One key objective for many marketers is to create content that would go viral on the Internet. Viral content creates high exposure without paying media companies to carry the message. On the internet, you will find many suggestions on how to create “viral” content, but these self-taught virality gurus rarely explain what psychological factors drive virality. In this post, we will focus on few emotional factors that increase virality, online and offline.


Monthly Consumer Discoveries is a Monthly newsletter that brings you the most interesting updates in consumer behavior research.



What is virality

We all have an approximate idea of what virality is, but it is quite difficult to find a strong definition of the concept. The available definitions of virality describe it as the effect of a great sharability of contents online. If the content is shared very frequently online, it spread among social networks and becomes “viral”. Content that has the potential of being shared more, is more “viral” and it spread more quickly. In this post, we will use virality as a synonym of sharability, and we will see what factors influence people to share more one type of content over the other.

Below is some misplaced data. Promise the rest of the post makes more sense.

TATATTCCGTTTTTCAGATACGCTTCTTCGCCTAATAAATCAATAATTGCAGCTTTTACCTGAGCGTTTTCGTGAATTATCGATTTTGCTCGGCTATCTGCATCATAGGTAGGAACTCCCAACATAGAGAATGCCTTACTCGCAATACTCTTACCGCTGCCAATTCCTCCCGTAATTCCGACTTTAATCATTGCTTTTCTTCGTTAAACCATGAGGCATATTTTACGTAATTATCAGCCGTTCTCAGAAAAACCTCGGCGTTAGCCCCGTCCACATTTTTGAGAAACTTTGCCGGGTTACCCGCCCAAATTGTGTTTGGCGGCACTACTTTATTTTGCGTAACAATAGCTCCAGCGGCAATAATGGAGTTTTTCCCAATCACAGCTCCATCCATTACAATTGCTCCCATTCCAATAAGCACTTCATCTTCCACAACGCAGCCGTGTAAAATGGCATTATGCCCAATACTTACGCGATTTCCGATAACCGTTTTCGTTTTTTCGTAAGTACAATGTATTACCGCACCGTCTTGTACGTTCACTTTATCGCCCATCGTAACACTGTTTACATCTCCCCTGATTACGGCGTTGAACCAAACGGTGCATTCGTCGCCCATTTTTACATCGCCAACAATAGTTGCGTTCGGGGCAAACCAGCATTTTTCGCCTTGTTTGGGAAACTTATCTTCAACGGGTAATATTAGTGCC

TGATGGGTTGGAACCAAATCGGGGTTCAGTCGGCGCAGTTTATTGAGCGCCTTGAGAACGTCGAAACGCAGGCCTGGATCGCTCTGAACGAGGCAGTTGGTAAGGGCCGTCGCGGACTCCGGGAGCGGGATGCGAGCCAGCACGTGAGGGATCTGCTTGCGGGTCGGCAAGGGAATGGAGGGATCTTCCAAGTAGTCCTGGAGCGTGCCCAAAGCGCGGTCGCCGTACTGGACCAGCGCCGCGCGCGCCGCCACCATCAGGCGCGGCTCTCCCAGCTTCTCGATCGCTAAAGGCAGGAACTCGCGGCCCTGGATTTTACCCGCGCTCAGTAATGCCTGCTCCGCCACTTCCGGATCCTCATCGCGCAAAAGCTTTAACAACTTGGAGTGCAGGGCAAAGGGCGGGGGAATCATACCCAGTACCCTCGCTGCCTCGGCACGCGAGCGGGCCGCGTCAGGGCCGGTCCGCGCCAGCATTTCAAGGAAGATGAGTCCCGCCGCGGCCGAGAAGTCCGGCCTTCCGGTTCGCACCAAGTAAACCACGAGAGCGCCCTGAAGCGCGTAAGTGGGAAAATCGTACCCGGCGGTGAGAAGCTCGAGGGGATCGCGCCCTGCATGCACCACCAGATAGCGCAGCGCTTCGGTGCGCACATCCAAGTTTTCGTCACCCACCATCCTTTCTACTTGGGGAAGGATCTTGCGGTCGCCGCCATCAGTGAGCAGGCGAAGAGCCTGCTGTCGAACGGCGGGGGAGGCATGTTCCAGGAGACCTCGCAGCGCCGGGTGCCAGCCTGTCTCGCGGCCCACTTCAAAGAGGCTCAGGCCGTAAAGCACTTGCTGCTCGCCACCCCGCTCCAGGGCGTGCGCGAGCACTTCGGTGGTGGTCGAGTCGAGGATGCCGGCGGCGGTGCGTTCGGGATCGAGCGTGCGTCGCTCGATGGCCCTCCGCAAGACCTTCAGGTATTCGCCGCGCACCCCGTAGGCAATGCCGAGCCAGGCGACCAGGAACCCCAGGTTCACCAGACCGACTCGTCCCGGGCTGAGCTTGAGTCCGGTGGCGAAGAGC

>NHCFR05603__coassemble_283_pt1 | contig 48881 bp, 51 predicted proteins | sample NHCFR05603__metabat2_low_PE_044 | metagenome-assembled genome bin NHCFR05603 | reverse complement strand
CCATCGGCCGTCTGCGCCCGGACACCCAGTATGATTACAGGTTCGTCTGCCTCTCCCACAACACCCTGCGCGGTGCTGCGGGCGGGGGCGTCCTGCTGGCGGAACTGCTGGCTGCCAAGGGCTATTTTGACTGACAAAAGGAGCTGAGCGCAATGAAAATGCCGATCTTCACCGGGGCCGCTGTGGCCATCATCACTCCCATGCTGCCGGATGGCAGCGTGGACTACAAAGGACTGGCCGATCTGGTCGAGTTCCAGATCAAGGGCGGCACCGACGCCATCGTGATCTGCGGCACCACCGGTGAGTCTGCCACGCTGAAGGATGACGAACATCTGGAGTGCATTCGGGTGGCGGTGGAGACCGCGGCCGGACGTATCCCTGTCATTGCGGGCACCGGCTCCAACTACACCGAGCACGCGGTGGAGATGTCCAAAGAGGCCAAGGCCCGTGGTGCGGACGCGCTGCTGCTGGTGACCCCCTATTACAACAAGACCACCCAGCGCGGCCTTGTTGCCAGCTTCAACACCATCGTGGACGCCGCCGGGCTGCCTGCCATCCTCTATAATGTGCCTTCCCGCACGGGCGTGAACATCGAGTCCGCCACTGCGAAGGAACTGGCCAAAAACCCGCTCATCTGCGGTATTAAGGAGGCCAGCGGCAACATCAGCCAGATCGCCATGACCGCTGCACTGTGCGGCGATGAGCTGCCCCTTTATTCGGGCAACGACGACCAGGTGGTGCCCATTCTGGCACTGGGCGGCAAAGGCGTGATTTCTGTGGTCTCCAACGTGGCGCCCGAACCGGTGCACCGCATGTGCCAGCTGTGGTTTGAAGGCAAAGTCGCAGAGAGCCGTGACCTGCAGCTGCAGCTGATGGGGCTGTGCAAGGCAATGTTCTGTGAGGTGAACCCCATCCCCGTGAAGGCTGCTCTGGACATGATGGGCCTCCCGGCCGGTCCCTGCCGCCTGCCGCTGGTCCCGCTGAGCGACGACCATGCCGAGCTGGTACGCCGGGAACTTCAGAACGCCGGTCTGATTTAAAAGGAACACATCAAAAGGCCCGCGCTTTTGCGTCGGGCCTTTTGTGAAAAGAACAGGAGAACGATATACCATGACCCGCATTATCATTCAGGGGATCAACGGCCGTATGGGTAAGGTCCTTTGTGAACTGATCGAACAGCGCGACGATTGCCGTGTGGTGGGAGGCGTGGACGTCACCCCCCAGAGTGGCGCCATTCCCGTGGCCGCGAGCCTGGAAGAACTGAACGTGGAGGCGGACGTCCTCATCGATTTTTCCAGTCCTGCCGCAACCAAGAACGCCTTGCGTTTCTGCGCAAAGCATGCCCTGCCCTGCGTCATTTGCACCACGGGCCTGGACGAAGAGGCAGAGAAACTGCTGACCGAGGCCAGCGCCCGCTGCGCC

How emotions affect virality

Humans can experience many emotions, like anger, happiness, nostalgia. A classic theory of emotions states that there are three dimensions around which emotions can be organized: Arousal, Valence, and Dominance. As it turns out, two of these emotions are good predictors of when content becomes sharable.



As we discussed in a previous post, arousal is a psychological status describing when people are excited or relaxed. High arousal happens when we are elated, excited (also sexually), or frightened. Low arousal happens when we are sad, depressed, pacific, or relaxed.

Early research on arousal and sharability has shown that people are more likely to share any content when they are aroused. In a study, researchers show that when people are artificially made aroused (making them run for two minutes), they were more likely to share an article with a friend than people made stay sit for two minutes. As it turns out, arousal on the content itself is also the greatest predictor of sharability. People like to share content that is arousing, that is activating and that makes them elated. On the other side, content that is calm, pacific, sad, is less likely to be shared.